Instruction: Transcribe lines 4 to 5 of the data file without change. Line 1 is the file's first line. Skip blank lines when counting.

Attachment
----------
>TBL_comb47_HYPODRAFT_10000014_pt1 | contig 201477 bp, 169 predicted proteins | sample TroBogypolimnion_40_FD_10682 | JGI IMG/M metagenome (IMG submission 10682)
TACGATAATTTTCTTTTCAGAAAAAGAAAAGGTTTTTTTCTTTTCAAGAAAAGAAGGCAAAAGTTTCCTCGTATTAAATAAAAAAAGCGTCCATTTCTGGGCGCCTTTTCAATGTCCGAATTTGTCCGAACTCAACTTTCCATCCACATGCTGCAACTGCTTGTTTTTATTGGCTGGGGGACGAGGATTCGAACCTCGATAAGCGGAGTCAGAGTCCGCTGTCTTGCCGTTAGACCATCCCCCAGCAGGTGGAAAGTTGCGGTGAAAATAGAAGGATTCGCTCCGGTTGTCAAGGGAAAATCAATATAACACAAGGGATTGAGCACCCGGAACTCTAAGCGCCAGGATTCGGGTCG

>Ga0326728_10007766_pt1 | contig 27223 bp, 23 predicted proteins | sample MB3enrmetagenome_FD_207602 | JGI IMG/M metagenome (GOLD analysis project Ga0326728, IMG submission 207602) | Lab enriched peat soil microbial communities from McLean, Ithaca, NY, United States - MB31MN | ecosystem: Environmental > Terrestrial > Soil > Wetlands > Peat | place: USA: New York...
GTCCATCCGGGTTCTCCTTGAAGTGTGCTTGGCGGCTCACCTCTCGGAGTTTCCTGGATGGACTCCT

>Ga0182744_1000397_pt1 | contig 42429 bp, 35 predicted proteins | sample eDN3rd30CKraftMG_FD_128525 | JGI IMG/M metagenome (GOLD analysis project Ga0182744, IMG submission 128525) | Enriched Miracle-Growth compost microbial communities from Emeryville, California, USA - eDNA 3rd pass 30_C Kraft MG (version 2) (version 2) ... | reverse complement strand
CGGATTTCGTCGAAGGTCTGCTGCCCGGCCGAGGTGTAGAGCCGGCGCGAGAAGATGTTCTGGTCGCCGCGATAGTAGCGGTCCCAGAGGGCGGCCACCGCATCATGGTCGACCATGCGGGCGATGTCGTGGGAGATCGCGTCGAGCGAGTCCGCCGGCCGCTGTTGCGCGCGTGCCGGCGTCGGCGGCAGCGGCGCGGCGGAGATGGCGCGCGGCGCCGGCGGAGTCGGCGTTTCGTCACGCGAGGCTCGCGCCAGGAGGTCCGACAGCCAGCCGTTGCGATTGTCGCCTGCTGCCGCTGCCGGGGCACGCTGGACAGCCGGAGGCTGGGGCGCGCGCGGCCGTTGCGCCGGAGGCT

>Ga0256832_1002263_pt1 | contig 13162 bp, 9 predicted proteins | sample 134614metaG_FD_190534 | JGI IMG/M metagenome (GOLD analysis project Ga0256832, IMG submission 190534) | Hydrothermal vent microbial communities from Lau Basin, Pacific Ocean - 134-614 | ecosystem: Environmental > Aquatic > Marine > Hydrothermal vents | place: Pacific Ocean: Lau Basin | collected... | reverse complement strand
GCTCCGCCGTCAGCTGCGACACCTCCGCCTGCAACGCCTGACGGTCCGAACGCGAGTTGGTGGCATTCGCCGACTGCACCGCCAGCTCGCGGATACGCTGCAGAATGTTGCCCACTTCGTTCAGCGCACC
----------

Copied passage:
GTCCATCCGGGTTCTCCTTGAAGTGTGCTTGGCGGCTCACCTCTCGGAGTTTCCTGGATGGACTCCT

>Ga0182744_1000397_pt1 | contig 42429 bp, 35 predicted proteins | sample eDN3rd30CKraftMG_FD_128525 | JGI IMG/M metagenome (GOLD analysis project Ga0182744, IMG submission 128525) | Enriched Miracle-Growth compost microbial communities from Emeryville, California, USA - eDNA 3rd pass 30_C Kraft MG (version 2) (version 2) ... | reverse complement strand